I had long firmly believed that Hillary Clinton would win the election and become the first female American President. I had a gut feeling that in the end Americans would never put the nuclear codes into the hands of an obviously unstable, know-nothing sociopath like Donald Trump. My gut feeling about the outcome of the election was probably as strong as the average Trump supporter’s gut feeling that the sun really does revolve around the Earth or that Trump really can bring back manufacturing jobs.
But the difference between my gut feeling and the Trump supporter’s gut feeling was sophistication and science. I had science on my side. Trump supporters are mostly uneducated white males who move their lips when they read. They’re low-information voters who get what information they do get from right-wing talk radio. For analysis, they go to the talking heads on Fox News, right-wing anti-intellectuals like Sean Hannity.
As a member of the educated elite, I get my information in the form of sophisticated analyses from elite sources. I read the New York Times and for analysis, I go to places that the average Trump supporter couldn’t even pronounce, like the Princeton Electoral Consortium . That’s Princeton as in Princeton University. The Consortium is run by highly sophisticated intellectuals like Sam Wang—that’s Dr. Sam Wang—the neuroscientist, no less. The Consortium’s mission is “to provide informed analysis of US national elections by members of the Princeton academic community. It is open to scholars in the Princeton area from all disciplines, including (but not restricted to) politics, neuroscience, psychology, computer science, and mathematics.”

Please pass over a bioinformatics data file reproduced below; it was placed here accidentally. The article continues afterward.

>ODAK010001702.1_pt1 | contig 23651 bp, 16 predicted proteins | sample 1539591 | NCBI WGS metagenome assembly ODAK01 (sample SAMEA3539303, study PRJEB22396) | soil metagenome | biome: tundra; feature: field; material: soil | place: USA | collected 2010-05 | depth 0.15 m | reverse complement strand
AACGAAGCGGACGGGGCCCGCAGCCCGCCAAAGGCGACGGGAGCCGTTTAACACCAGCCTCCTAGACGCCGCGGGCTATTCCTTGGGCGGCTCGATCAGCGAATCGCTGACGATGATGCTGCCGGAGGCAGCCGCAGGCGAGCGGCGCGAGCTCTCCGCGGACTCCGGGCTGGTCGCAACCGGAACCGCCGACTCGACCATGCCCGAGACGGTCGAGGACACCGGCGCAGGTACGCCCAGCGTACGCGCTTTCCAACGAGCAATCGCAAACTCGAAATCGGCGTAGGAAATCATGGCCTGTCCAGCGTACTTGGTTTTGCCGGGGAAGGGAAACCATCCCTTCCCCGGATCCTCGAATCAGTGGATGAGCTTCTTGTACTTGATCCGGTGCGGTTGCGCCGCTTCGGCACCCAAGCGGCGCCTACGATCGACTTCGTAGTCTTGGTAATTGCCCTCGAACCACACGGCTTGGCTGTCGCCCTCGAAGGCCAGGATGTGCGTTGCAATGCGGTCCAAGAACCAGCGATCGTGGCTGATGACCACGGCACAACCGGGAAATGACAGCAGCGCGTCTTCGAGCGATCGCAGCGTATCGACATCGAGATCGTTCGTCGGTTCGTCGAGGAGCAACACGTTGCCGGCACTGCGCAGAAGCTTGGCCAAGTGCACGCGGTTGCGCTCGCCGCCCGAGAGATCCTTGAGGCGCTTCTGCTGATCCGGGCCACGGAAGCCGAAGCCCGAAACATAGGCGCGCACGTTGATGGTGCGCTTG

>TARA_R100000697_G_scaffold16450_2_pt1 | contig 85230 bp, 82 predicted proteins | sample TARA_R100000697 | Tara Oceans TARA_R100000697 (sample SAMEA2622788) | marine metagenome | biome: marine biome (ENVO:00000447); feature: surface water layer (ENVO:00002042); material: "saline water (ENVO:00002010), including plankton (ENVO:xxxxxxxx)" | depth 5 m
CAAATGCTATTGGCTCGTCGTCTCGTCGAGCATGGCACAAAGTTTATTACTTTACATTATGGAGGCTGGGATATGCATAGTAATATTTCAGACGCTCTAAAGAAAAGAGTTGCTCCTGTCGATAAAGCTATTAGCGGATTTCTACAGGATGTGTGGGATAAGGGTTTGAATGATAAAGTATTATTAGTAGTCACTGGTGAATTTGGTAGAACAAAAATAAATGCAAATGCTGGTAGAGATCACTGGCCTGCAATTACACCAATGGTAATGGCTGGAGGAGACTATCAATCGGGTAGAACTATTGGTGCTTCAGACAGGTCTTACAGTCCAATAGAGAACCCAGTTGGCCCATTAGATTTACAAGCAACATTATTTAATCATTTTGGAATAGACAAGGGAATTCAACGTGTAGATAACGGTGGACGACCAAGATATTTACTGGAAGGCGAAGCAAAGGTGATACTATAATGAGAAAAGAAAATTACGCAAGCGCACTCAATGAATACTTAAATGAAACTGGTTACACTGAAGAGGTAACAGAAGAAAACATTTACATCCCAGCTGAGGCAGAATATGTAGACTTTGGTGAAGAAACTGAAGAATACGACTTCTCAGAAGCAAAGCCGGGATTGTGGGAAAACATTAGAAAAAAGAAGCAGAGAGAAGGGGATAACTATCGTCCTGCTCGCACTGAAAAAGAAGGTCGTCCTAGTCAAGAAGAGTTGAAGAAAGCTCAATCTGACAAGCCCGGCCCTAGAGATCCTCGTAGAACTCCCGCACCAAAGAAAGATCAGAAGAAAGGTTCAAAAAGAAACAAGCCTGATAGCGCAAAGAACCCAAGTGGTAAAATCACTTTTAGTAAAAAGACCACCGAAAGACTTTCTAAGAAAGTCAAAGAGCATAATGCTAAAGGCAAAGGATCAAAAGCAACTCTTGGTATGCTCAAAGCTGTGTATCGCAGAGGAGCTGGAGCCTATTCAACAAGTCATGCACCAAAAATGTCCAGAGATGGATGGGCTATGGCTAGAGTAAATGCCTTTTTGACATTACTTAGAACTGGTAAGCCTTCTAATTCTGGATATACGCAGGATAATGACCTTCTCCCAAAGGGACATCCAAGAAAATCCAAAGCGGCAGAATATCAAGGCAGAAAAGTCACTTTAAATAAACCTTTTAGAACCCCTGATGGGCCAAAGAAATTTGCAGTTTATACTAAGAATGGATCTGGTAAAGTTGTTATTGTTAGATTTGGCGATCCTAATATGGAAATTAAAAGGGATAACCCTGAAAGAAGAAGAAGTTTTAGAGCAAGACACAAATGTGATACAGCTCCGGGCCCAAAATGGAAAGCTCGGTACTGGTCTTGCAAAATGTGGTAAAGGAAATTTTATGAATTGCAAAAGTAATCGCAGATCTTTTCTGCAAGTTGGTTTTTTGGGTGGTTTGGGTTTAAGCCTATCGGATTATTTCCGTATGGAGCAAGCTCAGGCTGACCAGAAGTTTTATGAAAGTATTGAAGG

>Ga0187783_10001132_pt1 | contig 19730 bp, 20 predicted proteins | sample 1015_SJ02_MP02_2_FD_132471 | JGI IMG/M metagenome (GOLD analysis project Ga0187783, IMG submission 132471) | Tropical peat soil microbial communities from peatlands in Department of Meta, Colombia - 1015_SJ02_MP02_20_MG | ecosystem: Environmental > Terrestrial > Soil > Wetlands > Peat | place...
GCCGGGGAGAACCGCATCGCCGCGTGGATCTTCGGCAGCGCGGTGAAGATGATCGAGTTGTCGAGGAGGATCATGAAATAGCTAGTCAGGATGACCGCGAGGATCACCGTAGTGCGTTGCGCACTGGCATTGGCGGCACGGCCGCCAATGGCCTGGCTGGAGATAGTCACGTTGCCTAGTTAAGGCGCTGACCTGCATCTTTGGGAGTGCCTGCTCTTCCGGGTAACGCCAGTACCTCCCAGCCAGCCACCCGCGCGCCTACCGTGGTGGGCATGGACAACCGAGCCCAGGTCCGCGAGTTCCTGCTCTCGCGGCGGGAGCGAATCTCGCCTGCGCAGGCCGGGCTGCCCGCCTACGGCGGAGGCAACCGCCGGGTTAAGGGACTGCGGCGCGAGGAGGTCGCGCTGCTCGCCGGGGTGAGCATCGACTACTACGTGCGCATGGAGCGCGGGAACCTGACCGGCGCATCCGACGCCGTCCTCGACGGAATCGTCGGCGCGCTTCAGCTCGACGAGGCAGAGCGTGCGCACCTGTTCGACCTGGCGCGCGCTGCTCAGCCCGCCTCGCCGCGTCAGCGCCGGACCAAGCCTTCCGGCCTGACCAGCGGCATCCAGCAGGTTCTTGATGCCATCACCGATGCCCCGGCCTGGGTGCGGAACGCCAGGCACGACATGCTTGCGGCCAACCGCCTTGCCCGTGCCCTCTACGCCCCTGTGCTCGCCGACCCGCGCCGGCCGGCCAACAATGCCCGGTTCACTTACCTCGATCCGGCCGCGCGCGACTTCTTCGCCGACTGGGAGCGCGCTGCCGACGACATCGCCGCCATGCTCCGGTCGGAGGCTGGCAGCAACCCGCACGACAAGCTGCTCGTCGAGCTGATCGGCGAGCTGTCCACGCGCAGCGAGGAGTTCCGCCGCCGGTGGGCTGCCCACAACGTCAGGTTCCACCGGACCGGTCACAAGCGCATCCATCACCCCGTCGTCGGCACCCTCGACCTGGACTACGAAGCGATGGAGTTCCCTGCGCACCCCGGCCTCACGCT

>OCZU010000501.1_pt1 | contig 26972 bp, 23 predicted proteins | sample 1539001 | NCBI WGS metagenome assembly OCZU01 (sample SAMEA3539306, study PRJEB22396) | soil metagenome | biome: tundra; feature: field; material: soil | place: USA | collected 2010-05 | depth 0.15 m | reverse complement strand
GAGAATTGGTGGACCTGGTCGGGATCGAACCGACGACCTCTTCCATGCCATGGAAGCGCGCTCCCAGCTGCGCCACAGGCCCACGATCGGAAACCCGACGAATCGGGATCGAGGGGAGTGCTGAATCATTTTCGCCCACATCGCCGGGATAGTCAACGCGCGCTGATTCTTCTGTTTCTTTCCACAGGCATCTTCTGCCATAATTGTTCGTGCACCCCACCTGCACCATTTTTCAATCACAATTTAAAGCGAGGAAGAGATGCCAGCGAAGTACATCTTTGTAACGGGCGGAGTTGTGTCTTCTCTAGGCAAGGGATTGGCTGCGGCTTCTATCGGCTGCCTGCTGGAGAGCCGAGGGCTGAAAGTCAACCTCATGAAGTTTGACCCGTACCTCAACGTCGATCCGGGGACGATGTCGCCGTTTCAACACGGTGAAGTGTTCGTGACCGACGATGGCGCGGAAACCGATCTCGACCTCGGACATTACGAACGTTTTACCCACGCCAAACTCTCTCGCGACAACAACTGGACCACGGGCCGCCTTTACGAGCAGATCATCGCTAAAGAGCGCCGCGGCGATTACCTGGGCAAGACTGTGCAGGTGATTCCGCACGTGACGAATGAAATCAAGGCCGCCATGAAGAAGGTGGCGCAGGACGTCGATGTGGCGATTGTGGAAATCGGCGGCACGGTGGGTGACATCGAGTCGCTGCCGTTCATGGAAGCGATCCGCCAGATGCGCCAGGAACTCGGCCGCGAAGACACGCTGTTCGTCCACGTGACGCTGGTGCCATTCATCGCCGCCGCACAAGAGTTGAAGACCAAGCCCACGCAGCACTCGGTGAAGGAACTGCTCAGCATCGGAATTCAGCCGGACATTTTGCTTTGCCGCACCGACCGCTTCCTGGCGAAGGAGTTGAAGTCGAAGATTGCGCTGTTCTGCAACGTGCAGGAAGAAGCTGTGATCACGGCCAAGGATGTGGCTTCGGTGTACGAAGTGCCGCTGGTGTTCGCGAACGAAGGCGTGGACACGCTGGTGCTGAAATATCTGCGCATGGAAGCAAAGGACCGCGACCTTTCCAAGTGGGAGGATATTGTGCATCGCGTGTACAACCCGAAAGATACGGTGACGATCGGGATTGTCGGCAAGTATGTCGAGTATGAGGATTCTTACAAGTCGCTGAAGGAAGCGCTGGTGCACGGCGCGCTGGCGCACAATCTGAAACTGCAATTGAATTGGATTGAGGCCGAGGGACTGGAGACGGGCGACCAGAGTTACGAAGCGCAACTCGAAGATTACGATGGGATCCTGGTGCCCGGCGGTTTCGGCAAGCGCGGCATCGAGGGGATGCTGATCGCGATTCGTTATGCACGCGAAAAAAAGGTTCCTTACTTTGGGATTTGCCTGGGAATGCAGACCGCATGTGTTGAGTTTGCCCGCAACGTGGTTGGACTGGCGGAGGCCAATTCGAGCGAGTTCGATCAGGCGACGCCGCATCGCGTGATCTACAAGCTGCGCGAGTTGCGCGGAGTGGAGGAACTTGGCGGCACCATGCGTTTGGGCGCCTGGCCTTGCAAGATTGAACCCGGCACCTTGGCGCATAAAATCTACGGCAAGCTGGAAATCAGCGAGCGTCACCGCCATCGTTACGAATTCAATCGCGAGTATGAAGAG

In the fields of biophysics and neuroscience, Professor Sam Wang uses probability and statistics to analyze complex experimental data. Electoral politics is a piece of cake. Sam Wang was predicting a big Clinton win.
On election night, when all around me, including my son, who’s a professional political consultant, were biting their nails and worrying themselves sick that maybe the polls had it wrong and Trump would win, I was calm in the knowledge that Sam Wang couldn’t have got it wrong. I looked at their nervous faces and figured that even sophisticated members of the educated elite are subject to irrational fears and superstitions. It takes discipline to sustain a rigorously rational and scientific view of the world. Sam Wang’s wise words filled me with a warm confidence: “Don’t look at the drama. Look at the data.” Sam Wang had looked at the data and concluded that Hillary Clinton had a 99% chance of winning. “If Donald Trump gets more than 240 electoral votes,” Sam Wang had tweeted, “I will eat a bug.” I sipped my wine and settled back to anticipate Hillary Clinton’s victory party.
We all know what happened.